Even if the act in question had stood alone, the use which it contemplated was so general and public in its nature, he doubted whether he would have felt authorized to declare the act invalid; citing as an analogous case Scudder v. Trenton Delaware Falls Co., Saxton 694.

INTERNAL REVENUE. LOTTERY.The United States v. Olney, in the U. S. District Court for the District of Oregon (Nov. Term 1868), was an action to recover a special tax from defendant as a lottery dealer. It appeared that Olney owning a large number of town lots in Astoria, divided them into parcels, containing in most cases one lot, but in certain others, called prize parcels, two, four, or six lots were included, or single lots of much more than average value. He then sold tickets for the uniform price of $50, and the purchasers were to have their names written on slips of paper and the number of the various parcels also on slips of paper and both to be drawn by lot, the purchaser whose name was first drawn to take the parcel first drawn, &c.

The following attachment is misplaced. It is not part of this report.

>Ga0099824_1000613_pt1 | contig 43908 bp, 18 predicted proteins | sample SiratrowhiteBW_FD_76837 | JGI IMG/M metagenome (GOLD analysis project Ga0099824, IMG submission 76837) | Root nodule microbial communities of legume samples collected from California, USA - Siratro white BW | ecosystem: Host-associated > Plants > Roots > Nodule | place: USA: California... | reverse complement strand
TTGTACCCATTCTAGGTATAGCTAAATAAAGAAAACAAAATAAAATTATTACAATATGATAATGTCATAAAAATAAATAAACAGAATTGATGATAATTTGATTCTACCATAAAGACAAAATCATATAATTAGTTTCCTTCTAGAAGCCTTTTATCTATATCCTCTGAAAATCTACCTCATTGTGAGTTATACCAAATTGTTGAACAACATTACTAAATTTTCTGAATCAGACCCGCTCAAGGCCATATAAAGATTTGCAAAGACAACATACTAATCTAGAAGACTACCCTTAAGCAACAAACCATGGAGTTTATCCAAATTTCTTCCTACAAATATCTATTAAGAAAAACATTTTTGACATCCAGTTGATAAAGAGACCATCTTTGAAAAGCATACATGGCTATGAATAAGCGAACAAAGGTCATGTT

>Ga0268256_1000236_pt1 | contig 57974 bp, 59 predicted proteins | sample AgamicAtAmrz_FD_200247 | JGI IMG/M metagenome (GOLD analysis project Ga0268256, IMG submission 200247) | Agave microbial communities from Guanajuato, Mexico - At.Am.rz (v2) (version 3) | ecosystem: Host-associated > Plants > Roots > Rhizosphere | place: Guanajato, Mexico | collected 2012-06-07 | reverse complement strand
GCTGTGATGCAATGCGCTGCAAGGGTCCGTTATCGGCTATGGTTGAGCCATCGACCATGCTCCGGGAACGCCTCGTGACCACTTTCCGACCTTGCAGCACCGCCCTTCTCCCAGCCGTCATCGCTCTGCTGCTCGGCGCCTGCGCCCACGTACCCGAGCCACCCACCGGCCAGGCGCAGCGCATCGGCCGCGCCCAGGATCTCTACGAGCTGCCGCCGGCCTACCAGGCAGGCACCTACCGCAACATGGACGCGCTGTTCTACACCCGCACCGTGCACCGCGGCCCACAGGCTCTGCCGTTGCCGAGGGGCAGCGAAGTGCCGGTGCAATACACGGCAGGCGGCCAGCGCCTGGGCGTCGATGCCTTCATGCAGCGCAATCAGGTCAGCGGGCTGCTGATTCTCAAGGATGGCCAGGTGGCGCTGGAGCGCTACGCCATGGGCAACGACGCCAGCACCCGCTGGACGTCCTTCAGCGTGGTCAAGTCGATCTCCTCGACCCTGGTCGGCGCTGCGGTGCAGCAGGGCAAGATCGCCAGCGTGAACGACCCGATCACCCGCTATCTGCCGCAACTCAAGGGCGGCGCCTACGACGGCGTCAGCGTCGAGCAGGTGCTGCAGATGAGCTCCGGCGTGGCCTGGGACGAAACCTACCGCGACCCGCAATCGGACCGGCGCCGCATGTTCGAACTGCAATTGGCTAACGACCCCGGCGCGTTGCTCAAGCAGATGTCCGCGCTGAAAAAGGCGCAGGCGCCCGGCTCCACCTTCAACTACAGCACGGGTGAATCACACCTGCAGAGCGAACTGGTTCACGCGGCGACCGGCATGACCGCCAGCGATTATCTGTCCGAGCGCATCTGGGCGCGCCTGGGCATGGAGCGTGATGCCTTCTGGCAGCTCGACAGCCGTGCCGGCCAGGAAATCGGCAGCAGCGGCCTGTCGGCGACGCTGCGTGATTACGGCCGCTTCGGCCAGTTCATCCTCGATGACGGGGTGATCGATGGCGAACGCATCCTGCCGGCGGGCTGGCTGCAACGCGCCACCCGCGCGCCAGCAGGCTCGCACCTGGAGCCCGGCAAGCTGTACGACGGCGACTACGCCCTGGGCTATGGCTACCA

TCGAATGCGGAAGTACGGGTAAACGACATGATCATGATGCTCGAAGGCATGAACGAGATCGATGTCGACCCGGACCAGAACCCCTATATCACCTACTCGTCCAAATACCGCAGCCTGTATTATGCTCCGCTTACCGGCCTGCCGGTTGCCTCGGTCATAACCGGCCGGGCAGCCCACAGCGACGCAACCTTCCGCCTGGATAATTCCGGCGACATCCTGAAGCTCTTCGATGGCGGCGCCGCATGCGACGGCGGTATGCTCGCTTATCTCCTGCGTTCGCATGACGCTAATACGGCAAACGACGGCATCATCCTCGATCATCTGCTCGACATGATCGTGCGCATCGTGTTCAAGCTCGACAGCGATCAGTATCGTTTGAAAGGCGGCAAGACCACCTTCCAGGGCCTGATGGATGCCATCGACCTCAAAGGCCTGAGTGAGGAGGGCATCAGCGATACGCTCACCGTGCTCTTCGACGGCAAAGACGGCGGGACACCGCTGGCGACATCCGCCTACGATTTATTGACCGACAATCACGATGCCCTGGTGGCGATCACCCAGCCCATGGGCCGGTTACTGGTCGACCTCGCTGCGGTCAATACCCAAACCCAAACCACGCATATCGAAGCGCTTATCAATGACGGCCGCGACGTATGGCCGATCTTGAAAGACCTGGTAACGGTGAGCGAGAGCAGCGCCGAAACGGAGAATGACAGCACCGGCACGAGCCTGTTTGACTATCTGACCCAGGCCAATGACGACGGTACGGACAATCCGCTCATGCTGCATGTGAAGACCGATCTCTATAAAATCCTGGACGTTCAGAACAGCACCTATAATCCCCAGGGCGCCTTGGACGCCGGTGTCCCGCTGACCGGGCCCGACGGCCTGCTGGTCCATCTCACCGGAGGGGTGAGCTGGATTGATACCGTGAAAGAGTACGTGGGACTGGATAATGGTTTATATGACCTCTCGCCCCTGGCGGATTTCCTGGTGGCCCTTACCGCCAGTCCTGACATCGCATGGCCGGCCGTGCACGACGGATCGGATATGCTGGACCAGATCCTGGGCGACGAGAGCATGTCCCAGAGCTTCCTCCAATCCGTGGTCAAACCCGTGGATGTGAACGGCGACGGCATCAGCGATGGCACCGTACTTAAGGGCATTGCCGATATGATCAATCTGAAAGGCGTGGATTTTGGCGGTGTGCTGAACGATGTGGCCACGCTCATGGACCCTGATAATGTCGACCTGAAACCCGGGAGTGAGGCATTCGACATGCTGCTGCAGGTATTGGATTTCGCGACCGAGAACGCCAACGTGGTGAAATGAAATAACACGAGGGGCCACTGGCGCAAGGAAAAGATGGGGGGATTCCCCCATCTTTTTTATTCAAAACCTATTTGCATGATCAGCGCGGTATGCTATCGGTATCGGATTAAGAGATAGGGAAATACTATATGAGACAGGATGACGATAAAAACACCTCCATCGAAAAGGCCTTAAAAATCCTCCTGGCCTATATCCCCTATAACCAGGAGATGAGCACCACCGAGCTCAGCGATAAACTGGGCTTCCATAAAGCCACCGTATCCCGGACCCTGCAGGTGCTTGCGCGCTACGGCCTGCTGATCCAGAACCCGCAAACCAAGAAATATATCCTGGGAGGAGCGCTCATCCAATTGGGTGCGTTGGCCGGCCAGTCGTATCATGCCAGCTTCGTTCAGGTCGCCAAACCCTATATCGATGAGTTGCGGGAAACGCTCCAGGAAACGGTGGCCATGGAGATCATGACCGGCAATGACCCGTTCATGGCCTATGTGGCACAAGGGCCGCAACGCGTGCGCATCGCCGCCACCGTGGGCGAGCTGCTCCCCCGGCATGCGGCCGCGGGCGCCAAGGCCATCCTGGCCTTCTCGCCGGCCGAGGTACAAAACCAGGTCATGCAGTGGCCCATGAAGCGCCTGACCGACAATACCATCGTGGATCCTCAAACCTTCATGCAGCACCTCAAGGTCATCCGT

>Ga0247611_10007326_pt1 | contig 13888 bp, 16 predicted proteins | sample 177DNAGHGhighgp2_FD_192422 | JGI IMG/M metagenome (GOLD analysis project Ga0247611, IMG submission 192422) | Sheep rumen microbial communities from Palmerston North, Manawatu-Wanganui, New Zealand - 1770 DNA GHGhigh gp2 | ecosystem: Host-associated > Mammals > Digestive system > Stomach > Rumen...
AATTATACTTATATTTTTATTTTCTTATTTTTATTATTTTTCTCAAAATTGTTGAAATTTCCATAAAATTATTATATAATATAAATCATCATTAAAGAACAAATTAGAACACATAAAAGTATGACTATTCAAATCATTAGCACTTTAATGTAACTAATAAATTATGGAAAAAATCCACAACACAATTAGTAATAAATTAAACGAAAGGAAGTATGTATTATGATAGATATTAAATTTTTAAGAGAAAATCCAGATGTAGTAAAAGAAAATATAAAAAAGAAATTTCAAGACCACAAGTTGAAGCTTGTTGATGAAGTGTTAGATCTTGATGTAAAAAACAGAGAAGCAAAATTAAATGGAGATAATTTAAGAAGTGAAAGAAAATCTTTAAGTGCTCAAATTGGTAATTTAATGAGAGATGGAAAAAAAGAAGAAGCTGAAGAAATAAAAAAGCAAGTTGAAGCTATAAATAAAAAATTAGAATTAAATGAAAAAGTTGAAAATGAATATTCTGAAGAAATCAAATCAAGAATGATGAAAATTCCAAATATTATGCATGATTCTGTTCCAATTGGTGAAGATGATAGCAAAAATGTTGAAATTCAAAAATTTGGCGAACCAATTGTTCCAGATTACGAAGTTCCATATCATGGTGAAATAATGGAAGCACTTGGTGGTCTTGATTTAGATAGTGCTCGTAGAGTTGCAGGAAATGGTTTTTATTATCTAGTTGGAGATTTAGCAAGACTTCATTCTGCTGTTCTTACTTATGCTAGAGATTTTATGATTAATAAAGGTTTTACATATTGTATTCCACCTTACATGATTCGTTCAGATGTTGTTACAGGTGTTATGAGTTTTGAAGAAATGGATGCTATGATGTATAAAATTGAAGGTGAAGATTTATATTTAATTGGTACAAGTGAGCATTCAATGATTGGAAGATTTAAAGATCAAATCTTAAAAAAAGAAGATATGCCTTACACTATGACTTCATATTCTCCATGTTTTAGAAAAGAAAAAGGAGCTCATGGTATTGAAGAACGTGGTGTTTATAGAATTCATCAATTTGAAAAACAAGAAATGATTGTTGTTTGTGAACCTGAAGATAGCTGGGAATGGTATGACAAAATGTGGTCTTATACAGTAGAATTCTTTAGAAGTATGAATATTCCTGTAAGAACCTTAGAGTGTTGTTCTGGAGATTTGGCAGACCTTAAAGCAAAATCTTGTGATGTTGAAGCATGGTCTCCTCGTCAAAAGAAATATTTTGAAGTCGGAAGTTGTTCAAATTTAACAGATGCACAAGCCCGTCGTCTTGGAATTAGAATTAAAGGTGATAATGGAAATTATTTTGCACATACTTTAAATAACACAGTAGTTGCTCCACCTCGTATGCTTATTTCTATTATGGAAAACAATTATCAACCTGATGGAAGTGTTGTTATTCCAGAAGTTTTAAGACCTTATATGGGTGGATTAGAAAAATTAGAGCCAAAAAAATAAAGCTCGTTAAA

It was claimed on the part of defendant that each purchaser got a lot worth the price of his ticket, $50, and that they having become the owners in common of the property, took this mode of dividing it among themselves. The court, however (DEADY, J.), held it a lottery, as the element of chance was a principal part of the consideration offered and regarded in the purchase of tickets; citing The Art Union Case, 7 N. Y. 228.